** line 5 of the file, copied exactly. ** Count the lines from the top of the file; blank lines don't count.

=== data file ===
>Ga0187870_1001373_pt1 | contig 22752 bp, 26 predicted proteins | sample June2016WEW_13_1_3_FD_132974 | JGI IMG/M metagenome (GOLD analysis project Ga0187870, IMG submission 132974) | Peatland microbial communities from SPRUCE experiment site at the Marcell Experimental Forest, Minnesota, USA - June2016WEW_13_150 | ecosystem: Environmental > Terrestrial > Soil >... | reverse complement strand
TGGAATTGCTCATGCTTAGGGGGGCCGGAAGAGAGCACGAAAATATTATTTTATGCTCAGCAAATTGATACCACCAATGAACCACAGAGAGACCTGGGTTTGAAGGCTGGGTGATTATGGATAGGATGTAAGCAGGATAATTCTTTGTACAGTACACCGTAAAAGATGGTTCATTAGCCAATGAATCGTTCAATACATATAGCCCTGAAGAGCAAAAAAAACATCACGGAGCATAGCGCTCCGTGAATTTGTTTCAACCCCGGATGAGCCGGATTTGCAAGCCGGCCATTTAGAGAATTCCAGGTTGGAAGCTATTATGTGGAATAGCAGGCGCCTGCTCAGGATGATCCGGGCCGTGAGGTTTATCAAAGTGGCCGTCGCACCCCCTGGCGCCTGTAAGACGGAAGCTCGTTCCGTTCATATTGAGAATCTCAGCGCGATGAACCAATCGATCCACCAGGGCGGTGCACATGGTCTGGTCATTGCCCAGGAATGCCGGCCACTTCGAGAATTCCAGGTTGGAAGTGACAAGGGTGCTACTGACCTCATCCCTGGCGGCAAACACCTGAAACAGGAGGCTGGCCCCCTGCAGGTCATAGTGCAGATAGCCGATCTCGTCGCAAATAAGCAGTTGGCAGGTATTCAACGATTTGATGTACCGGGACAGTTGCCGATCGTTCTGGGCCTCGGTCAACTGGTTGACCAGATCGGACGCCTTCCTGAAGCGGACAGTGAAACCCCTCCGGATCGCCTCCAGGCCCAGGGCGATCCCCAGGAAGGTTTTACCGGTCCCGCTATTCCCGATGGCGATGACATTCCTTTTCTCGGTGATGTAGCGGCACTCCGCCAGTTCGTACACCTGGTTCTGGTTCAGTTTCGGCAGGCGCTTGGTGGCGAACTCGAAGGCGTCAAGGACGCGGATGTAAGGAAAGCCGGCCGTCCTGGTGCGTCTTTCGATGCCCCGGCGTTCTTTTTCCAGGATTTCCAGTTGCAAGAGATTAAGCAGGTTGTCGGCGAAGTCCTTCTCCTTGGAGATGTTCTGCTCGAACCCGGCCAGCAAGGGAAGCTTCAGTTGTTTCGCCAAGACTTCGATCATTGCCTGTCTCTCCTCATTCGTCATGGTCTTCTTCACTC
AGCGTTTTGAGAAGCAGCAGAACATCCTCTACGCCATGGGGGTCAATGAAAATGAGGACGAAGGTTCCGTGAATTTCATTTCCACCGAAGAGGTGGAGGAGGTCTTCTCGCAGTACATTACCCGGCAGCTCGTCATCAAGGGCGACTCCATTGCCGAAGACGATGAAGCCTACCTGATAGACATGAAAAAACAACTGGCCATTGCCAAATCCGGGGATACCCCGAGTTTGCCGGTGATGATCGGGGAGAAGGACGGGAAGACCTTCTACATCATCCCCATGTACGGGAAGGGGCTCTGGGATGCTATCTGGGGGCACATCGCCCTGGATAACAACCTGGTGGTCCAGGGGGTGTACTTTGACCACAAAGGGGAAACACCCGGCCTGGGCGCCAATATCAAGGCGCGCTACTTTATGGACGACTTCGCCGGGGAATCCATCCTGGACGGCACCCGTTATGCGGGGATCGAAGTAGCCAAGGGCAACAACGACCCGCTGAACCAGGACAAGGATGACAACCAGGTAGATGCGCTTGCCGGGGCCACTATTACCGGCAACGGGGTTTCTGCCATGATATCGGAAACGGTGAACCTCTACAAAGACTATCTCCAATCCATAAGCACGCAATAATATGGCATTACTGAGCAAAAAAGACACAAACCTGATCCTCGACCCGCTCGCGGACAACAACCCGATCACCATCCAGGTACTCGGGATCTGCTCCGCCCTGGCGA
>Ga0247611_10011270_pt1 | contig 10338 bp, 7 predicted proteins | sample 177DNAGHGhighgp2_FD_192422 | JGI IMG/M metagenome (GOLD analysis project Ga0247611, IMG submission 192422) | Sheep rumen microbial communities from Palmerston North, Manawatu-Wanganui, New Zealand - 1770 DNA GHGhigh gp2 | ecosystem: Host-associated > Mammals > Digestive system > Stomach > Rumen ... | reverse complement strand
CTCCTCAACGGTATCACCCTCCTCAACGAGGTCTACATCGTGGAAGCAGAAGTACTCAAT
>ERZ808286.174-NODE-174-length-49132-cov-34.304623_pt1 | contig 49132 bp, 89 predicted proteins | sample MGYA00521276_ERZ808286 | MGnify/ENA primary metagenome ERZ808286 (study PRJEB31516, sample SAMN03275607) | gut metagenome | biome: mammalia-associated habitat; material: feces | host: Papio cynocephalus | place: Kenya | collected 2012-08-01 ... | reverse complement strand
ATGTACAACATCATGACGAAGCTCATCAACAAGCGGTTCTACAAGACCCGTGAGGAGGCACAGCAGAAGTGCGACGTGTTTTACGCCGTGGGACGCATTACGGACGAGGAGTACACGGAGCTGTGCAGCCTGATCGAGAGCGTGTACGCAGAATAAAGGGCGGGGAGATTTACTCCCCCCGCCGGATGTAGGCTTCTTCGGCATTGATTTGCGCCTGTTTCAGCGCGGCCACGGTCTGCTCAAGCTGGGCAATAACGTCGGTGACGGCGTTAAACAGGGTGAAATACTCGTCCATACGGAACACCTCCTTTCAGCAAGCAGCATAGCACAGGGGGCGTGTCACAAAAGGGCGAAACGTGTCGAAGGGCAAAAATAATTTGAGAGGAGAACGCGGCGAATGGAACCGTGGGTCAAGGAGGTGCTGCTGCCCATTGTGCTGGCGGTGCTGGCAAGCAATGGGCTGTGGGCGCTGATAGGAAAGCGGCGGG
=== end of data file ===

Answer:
CTCCTCAACGGTATCACCCTCCTCAACGAGGTCTACATCGTGGAAGCAGAAGTACTCAAT